(723d) Molecular Tension Sensors Measure Forces Generated By Single Integrin Molecules in Living Cells

Authors: 
Mekhdjian, A. H., Stanford University
Morimatsu, M., Stanford University
Dunn, A. R., Stanford University
Adhikari, A. S., Stanford University



Disruption
in the ability of cells to sense the mechanical properties of their
surroundings represents a hallmark of many diseases, including muscular
dystrophy, arteriosclerosis, cardiomyopathies, and cancer. Although cells have
numerous mechanisms for detecting mechanical inputs, one of the most prominent
is through integrins, a class of heterodimeric
transmembrane proteins that cluster into micron-sized
assemblies termed focal adhesions (FAs). 
FAs link the cell cytoskeleton to the surrounding extracellular matrix
(ECM), transmitting and responding to mechanical force. Force transmission
through integrins is essential for cell migration and adhesion, while force
sensing at FAs regulates numerous cellular processes including cancer cell
proliferation and stem cell differentiation. Despite intense interest, how
force is generated within individual FAs remains poorly understood due to a
lack of methods that directly visualize molecular-scale forces in living cells.

We
engineered Förster resonance energy transfer (FRET)-based molecular tension
sensors to measure cell-generated forces at single integrins. This approach
allows us to directly visualize the distribution of mechanical forces within
FAs, a measurement that is not feasible using conventional approaches such as
traction force microscopy. We find that regions of low FRET localize primarily
to the cell periphery and coincide with paxillin recruitment, a canonical FA
marker, showing that force generation is largely localized to FAs. However, we
observe strikingly complex distributions of tensions within individual FAs. In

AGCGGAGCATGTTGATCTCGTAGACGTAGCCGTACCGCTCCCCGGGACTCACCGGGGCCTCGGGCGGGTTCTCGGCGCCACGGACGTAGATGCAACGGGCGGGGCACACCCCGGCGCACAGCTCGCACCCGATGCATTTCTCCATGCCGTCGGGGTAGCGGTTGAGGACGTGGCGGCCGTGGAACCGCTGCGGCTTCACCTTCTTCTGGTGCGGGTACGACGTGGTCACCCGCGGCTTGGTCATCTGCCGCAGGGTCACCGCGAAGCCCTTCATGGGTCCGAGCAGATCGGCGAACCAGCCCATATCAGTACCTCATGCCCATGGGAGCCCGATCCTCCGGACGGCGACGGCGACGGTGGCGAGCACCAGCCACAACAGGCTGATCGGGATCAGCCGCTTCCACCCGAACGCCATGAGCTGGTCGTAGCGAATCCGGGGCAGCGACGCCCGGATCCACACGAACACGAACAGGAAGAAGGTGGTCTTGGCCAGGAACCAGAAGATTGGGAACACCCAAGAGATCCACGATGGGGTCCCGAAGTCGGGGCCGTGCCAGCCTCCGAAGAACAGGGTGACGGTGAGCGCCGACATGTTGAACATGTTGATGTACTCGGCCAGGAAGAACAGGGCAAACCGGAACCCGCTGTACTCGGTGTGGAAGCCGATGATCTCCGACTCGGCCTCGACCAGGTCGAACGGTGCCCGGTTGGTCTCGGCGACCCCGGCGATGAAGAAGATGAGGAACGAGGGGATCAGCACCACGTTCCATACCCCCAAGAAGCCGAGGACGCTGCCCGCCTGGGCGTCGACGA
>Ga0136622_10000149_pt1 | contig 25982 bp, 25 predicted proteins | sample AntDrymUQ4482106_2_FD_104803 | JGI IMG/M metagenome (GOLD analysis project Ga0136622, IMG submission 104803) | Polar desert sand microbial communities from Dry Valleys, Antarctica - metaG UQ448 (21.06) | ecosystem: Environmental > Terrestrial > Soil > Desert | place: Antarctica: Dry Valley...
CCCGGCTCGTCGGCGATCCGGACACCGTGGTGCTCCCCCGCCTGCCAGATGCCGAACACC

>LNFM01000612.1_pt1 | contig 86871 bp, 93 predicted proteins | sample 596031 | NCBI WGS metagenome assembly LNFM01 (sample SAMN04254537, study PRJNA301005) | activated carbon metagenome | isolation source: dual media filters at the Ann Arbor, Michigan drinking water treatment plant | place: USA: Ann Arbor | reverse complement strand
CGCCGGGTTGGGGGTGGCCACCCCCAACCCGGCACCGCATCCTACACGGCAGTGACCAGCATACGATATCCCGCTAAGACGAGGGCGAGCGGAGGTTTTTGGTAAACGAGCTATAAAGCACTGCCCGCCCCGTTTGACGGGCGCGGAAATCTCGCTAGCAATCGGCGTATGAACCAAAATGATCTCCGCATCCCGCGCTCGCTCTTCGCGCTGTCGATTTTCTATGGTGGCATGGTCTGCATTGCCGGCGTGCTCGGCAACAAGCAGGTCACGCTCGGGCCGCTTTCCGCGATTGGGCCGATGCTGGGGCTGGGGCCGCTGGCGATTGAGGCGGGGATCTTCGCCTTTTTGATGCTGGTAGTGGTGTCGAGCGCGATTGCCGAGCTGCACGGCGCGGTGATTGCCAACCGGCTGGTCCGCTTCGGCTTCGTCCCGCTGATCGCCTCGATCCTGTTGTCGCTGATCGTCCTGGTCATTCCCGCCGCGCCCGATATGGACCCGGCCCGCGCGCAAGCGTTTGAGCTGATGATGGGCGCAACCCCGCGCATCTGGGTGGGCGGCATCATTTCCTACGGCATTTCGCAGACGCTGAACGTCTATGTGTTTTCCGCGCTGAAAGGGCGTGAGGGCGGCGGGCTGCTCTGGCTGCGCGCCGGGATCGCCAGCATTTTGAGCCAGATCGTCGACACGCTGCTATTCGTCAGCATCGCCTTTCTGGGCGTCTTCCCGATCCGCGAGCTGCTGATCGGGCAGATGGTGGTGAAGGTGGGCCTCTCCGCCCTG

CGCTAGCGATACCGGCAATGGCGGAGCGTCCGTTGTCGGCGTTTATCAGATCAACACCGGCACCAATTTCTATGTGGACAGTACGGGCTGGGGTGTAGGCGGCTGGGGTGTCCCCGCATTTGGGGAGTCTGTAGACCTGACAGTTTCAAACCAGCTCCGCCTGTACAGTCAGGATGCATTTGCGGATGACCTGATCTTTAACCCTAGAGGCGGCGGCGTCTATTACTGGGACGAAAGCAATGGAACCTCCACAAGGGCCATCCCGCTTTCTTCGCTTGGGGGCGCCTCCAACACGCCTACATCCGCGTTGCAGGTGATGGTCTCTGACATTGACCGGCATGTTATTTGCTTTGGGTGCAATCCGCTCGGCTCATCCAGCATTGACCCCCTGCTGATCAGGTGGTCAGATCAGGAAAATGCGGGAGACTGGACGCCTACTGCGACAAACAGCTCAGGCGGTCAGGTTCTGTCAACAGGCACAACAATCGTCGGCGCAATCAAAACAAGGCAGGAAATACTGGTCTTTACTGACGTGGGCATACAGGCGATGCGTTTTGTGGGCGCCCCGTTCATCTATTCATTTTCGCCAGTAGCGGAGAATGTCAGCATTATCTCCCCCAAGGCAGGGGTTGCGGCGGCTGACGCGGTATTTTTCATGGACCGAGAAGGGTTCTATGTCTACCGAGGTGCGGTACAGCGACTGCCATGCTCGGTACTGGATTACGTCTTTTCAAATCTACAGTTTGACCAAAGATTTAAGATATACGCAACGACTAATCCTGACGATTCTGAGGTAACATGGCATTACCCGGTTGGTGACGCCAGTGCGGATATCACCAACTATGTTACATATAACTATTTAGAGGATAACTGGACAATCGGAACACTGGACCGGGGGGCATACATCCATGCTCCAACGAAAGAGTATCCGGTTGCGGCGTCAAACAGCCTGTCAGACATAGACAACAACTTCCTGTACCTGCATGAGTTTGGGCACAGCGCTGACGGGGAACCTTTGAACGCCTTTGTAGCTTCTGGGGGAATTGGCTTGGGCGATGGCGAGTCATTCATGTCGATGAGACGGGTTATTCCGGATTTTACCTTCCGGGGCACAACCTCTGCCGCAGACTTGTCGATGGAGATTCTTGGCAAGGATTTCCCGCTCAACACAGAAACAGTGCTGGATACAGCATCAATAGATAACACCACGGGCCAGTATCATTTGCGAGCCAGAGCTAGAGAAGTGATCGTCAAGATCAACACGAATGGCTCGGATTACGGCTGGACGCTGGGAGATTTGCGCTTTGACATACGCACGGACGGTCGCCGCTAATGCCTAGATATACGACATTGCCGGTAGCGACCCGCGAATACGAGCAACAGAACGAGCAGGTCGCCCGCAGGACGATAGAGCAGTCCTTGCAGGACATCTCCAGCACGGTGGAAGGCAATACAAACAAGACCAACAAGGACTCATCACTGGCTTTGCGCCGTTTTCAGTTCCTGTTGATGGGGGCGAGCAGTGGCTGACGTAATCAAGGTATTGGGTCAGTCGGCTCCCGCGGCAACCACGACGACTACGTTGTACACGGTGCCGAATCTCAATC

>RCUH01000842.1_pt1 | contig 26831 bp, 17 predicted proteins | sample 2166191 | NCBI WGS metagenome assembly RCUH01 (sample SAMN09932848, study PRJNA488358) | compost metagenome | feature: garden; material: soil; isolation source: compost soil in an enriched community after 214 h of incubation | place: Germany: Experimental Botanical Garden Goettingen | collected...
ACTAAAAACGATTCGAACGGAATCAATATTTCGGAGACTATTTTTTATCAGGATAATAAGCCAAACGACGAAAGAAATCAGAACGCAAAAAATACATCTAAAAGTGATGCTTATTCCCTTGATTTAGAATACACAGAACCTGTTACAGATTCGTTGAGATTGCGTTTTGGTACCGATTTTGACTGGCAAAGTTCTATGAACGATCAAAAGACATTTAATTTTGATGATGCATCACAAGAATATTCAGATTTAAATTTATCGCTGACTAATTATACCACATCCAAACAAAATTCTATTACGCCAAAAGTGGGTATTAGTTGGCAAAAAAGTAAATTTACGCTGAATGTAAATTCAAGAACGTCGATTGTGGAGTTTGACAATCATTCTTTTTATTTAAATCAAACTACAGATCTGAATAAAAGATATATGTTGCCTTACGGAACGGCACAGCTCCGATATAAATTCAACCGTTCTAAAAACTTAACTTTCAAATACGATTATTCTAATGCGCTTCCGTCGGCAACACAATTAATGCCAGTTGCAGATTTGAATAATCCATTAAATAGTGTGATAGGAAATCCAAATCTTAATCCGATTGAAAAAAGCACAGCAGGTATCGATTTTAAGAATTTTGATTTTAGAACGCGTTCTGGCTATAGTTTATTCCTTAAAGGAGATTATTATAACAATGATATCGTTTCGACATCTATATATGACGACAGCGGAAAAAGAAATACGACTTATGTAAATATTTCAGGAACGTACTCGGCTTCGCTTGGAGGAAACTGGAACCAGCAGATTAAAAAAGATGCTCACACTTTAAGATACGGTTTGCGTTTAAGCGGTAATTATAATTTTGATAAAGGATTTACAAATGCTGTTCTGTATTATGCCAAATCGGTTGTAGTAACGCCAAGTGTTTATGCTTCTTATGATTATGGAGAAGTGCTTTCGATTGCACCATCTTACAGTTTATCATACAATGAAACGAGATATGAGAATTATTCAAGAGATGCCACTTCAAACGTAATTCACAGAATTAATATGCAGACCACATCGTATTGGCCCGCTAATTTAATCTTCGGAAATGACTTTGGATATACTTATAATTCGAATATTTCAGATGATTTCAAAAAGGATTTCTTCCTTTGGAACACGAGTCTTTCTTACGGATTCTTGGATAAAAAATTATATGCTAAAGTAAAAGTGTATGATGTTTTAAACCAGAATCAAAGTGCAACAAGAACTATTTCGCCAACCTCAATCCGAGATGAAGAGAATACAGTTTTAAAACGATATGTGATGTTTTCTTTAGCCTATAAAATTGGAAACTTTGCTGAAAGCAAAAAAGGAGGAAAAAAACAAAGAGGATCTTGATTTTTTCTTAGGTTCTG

addition, FRET values at single probe molecules indicate that the majority of
integrins generate tensions in the range of 1-4 pN, considerably less than the
forces required to break integrin-ECM bonds. These observations are consistent
with a model in which the number of engaged integrins within a FA controls the
total force exerted while the force per integrin remains bracketed in a
relatively narrow range. In ongoing work, we have generalized the molecular
tension sensor design for use in wide variety of cell adhesion and cell-ligand
interactions, providing a potentially powerful tool for elucidating the
molecular mechanisms underlying cellular mechanotransduction.

Figure 1. FRET-based molecular force sensors measure forces at
single integrin adhesions. (a)
Sensors are site-specifically labeled with biotin (Avitag),
a FRET donor (KC tag), and FRET acceptor (ACP tag), and present the RGD
sequence from fibronectin to promote adhesion. The (GPGGA)8
sequence acts as an entropic spring that is stretched upon the application of
force. (b) Sensors are attached to a
coverslip via biotin and Neutravidin; the
biotinylated PEG brush prevents nonspecific cell and sensor attachment.
Integrin heterodimers attach to the RGD domain and apply load generated by the
cell cytoskeleton. (c)
Brightfield image of a spreading fibroblast on a
sensor-functionalized surface. (d)
Corresponding FRET map showing areas of high force localized at the cell
periphery. Color bar represents FRET index (blue: low FRET/high force; red:
high FRET/low force). Scale bar: 10 μm.